“Happiness is an imaginary condition, formerly attributed by the living to the dead, now usually attributed by adults to children, and by children to adults.” — Thomas Szasz

I found this wonderful quote a while back. It is an elegant way of saying that the grass is always greener on the other side of the fence. I myself am guilty of this thinking, and I imagine that you are too. We always seem to think that happiness is something that exists just outside our grasp… if only we could reach it. I don’t think I need to tell you that this type of thinking is plain wrong and that searching for happiness is like searching for your own head.

I often joke about this with my wife. When we look back on our life together, we find ourselves saying, “That was a good time.” A “good time,” as defined by us, is generally one with relatively few problems: financial, marital, job-related, etc. One day, my wife said to me: “Why is it that all of the times in the past are good times but right now seems so tough?”

“That’s because we don’t remember the bad things,” I said.

And it’s true. Even those “good times” we were referring to had bad parts to them. Yet, as time passed, the bad memories faded and lost their potency, while the good ones remained in tact. By and large, humans connect emotions to our experiences. When we recall a memory, we often experience the emotions we’ve attached to it. As time passes, the negative emotions fade, and the good ones often stick around. I’m not sure why this is, but I’ve found it to be true in myself and in others I’ve spoken to about it (not a scientific study, of course, but good enough for me). This isn’t to say that some negative emotions remain firmly planted in our psyche. PTSD is a good example of how such emotions can become tied to specific memories, sounds, sights, or smells. Regardless, as time passes, like water rushing over river rocks, it smooths the rough edges of our memories.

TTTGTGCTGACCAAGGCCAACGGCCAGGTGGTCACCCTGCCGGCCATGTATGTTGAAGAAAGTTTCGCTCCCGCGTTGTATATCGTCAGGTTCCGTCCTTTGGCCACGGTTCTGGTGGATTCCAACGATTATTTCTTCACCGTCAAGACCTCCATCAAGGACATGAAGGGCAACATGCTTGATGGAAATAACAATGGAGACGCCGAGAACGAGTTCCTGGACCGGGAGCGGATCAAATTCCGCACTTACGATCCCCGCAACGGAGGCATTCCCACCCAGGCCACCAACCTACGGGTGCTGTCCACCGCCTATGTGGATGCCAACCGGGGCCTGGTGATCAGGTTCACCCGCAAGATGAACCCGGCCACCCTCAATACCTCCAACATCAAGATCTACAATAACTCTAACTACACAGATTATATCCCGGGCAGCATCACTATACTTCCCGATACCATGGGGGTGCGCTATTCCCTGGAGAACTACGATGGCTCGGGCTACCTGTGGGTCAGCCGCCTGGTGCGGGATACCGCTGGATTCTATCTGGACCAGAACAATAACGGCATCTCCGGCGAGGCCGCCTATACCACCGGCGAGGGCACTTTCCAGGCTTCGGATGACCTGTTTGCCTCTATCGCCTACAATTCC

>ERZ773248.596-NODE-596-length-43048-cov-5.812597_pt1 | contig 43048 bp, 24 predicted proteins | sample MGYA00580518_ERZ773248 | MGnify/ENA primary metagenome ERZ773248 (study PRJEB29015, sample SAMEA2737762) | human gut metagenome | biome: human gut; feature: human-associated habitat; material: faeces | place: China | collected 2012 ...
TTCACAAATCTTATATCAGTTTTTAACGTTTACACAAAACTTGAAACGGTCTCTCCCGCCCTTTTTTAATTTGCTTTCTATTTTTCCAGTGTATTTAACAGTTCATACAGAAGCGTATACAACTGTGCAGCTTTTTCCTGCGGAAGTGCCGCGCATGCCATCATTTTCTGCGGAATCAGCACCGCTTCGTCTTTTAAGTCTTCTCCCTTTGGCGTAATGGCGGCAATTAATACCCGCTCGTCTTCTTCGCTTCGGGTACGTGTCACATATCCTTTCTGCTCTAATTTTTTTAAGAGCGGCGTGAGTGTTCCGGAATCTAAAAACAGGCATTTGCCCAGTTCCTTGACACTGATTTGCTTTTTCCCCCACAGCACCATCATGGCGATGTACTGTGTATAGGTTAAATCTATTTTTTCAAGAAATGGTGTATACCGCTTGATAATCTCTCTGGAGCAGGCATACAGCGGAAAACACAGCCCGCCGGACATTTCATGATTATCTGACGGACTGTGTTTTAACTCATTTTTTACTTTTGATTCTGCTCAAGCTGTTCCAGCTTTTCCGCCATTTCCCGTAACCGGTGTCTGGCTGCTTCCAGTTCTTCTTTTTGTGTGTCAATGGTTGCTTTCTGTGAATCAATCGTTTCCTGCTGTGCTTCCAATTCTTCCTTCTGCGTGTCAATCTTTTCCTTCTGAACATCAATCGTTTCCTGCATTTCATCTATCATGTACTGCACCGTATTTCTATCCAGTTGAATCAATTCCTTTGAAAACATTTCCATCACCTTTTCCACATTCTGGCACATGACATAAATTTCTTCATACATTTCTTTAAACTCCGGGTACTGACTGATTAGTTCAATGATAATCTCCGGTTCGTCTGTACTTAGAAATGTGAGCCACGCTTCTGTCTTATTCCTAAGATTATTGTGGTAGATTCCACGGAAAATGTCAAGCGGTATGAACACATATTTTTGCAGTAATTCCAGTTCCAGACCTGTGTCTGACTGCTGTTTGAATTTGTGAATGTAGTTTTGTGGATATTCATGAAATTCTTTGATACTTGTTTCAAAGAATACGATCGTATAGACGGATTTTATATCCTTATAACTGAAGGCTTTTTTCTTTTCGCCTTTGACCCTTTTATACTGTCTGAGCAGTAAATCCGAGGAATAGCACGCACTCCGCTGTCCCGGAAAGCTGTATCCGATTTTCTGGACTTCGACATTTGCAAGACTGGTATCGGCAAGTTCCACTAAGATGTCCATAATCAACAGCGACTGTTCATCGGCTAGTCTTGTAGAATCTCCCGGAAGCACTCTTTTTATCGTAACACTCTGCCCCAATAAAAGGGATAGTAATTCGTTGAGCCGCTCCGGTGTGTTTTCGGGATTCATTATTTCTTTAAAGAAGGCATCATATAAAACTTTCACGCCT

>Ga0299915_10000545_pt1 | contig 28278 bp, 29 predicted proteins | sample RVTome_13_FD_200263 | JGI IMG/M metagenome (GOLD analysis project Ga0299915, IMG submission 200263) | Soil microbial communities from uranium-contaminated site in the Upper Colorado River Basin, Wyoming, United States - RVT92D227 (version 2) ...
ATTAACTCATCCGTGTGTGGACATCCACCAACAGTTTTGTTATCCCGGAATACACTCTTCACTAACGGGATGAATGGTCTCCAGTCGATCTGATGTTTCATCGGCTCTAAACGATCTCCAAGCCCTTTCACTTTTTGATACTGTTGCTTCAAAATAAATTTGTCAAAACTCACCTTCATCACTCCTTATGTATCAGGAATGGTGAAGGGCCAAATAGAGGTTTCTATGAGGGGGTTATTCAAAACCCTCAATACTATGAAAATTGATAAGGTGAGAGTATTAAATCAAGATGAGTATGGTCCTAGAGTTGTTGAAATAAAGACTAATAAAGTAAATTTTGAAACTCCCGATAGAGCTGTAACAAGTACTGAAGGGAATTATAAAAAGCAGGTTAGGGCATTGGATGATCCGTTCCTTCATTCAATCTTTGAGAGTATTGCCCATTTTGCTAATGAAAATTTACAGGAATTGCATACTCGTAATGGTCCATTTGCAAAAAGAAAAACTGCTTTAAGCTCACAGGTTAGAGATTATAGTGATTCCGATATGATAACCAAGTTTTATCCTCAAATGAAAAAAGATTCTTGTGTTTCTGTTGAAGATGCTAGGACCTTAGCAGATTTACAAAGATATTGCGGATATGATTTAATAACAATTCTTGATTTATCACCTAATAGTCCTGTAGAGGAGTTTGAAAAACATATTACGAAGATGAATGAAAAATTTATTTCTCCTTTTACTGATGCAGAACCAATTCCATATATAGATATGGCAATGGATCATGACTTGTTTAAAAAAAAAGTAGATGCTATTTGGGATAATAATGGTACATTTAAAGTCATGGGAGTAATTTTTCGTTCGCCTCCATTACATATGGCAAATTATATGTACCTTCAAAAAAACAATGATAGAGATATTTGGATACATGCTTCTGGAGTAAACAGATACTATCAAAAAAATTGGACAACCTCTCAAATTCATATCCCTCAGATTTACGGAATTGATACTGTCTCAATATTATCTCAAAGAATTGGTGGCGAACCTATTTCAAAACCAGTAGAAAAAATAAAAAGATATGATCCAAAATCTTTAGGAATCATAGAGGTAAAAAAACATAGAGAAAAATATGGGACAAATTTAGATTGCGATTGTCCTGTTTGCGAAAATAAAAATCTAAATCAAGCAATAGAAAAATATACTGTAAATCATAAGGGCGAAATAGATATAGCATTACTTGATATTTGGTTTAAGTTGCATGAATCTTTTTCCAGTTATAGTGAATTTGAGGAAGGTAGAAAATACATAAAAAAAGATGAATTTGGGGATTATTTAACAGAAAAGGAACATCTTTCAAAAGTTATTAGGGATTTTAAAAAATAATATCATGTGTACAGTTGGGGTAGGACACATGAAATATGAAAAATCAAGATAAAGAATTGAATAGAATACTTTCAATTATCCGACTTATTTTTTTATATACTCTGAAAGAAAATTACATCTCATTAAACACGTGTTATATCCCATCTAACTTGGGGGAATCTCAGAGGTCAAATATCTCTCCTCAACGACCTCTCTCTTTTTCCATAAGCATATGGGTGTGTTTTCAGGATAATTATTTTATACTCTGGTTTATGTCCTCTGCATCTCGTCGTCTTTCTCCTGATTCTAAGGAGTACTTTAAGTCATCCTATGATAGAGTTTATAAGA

So is the grass really greener elsewhere? Or are we just too busy looking for greener grass that we’ve failed to look beneath our own feet?

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